Pirates head into offseason with plenty to work on
PITTSBURGH (AP) Clint Hurdle has gained an appreciation for advanced metrics during his six seasons with the Pittsburgh Pirates. The manager, though, doesn't need to dive too deeply into the numbers to figure out where his team went wrong in 2016.
''The game will always start with pitching,'' Hurdle said. ''Always has, always will. If you look at it any other way, I think you're confused.''
There was no confusion about what happened in Pittsburgh over the summer, when a bid for a fourth straight playoff berth cratered underneath the weight of a starting rotation that failed to live up to the standards set by its predecessors and a bullpen that faltered in crucial moments. The Pirates finished 18th in the majors in ERA (4.21), a full run a game higher than they allowed while winning 98 games in 2015.
A.J. Burnett's retirement and the inability to re-sign J.A. Happ last winter led Pittsburgh to take fliers on erratic veterans Jon Niese, Juan Nicasio and Ryan Vogelsong in the hopes pitching coach Ray Searage could replicate the magic that rejuvenated the careers of players like Burnett and Francisco Liriano. It simply didn't work. Niese was back with the New York Mets by August. Liriano was shipped to Toronto at the trade deadline following a nightmarish loss in form. Nicasio finished the year as a reliever and Vogelsong looked every bit his age as the 39-year-old went 0-3 with a 7.48 ERA over the final month.
How shaky was the rotation for the Pirates? Jeff Locke led them in innings pitched (127 1/3) and he spent the second half of the season as a long reliever.
''We took some chances on things early that didn't work out as anticipated,'' Hurdle said. ''We're well aware of what we need to do to improve to be a championship-caliber team.''
The goal over the winter will be figuring out how to get there in a typically competitive division that spent 2016 watching the Chicago Cubs become a distant spec on the horizon while they won the NL Central by an astounding 17 + games.
Some takeaways from six months of middling baseball that offered glimpses of promise and concern in near equal measure.
THE CUTCH QUANDRY: Pittsburgh's rise to contender coincided with star centerfielder Andrew McCutchen's evolution into one of the game's best players. The 2013 NL MVP, however, never found a rhythm in 2016. His .256 batting average marked a career low and he struck out a career-high 143 times. He's about to enter the final year of his contract and the Pirates front office has shown it won't hesitate to deal away favorite sons if necessary. They did it a year ago when second baseman Neil Walker - entering his final season of arbitration - was sent to New York in exchange for Niese.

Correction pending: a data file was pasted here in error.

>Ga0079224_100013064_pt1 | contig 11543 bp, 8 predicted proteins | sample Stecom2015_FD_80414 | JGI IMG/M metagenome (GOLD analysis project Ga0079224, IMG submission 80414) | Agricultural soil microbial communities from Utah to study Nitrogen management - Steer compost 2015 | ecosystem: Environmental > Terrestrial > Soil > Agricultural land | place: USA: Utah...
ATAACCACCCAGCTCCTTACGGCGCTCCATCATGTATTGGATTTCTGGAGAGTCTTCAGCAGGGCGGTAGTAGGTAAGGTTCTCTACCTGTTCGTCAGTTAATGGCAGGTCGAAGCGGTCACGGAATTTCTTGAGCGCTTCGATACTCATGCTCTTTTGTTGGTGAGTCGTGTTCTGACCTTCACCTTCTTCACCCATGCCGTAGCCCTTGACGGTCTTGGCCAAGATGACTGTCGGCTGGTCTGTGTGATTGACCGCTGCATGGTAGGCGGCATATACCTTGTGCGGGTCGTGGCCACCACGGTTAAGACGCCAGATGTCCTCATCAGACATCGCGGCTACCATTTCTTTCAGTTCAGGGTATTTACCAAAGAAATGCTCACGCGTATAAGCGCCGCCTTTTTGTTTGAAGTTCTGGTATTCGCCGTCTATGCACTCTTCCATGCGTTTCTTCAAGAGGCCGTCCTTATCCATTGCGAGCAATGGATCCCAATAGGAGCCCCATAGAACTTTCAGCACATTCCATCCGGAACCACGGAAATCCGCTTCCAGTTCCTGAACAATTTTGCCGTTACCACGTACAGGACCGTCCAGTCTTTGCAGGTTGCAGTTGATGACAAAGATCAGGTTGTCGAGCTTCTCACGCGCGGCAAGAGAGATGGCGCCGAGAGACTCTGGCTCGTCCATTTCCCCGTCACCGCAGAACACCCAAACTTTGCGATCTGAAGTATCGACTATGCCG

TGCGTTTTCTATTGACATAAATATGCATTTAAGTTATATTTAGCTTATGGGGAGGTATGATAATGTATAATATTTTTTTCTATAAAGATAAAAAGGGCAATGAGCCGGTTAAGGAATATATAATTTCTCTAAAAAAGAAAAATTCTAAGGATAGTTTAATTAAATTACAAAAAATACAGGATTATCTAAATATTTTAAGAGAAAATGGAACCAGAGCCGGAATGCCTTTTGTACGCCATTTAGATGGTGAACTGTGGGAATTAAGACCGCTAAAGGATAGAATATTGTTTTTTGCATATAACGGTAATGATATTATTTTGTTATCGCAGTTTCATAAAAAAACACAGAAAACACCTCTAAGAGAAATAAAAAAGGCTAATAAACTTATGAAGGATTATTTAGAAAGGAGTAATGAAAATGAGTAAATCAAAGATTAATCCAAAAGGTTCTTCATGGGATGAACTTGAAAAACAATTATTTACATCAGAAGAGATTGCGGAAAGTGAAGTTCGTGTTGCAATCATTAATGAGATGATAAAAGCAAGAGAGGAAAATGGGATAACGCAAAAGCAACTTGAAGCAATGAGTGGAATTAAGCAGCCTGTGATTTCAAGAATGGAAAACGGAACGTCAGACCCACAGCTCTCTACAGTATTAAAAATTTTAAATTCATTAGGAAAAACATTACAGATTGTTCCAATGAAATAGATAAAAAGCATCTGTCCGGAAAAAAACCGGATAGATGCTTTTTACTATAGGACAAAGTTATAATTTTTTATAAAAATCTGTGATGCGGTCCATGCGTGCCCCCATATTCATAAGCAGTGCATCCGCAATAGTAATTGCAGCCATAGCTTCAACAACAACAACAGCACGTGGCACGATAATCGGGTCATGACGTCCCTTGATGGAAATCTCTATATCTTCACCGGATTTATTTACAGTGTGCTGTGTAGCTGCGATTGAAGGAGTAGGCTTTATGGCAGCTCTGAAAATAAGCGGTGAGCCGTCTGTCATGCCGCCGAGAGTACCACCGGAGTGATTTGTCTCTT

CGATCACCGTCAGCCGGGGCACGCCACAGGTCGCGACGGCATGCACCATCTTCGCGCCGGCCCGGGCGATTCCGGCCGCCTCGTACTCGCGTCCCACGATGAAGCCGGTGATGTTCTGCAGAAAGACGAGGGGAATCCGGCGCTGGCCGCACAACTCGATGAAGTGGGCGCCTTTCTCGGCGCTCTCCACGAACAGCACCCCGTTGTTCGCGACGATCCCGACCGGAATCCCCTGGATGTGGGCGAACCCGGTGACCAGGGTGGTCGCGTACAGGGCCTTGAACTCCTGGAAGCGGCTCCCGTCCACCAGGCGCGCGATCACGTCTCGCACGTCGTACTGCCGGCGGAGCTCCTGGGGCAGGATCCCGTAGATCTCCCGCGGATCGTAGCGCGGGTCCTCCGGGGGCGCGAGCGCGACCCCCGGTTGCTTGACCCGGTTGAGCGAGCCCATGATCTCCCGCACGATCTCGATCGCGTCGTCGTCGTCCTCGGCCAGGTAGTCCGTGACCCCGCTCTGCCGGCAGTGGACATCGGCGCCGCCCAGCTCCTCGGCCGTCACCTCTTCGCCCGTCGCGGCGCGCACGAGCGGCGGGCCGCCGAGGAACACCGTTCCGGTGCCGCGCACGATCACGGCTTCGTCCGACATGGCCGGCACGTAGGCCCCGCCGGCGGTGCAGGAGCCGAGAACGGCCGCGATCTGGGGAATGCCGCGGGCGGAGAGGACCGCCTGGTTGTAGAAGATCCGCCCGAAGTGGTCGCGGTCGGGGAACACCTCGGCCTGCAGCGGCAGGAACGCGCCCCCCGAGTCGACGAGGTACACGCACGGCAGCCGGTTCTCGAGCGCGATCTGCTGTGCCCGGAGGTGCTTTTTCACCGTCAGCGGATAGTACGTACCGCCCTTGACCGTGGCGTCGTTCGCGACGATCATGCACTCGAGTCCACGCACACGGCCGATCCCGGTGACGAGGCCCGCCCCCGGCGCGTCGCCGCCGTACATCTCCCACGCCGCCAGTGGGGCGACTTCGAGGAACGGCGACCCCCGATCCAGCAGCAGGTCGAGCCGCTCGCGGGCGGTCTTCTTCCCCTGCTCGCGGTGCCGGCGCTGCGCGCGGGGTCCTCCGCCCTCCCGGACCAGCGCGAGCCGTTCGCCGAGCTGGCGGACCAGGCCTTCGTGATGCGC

Asked on Sunday if expected to be back in 2017, McCutchen took a pragmatic approach.
''I mean I'm under contract with them right?'' McCutchen said. ''So that's the way I'm looking at it but like I said, I don't align the stars, I'm not the person who controls all that.''
PROSPERING PROSPECTS: Two years removed from Tommy John surgery that threatened his development, Jameson Taillon looked like a top-end starter while going 5-4 with a 3.38 ERA in 18 starts. Perhaps the most encouraging sign is Taillon's durability. He threw a combined 165 innings between the minors and the majors and didn't give up more than three runs in five September starts.
Tyler Glasnow's introduction to the majors was a bit rockier but he'll have all offseason to work on his mechanics and should arrive for spring training with a spot in the rotation as his to lose. First baseman Josh Bell brought a needed jolt of energy in 45 games, hitting .273 with three home runs and showed impressive plate discipline drawing 21 walks against 19 strikeouts.
''I like the fact that we've got young some really good young players in place for some time together,'' Hurdle said. ''I think it bodes well for us.''
WATSON'S WORKLOAD: The Pirates raised eyebrows when they sent All-Star closer Mark Melancon to Washington before the trade deadline and longtime apprentice Tony Watson dealt with some issues after moving from his set-up role to the back end of the bullpen. He blew four of his 19 save chances after taking over, including one in what became an 8-7 extra inning loss to the Cubs on Aug. 29 that sent Pittsburgh into an eight-game skid from which it never fully recovered. He'll almost certainly arrive in Bradenton as the closer, with Felipe Rivero - acquired from the Nationals - expected to become the setup man full-time.
BIG SPENDERS? Ivan Nova looked right at home in PNC Park after coming over from the New York Yankees. Nova went 5-2 with a 3.06 ERA for the Pirates, who are aggressively trying to court Nova to stick around before he hits free agency. With a thin class to compete against, however, Nova won't come cheap on the open market. He may, however, be Pittsburgh's best bet to give Taillon and Gerrit Cole - who battled injuries all season - some help at the top of the rotation.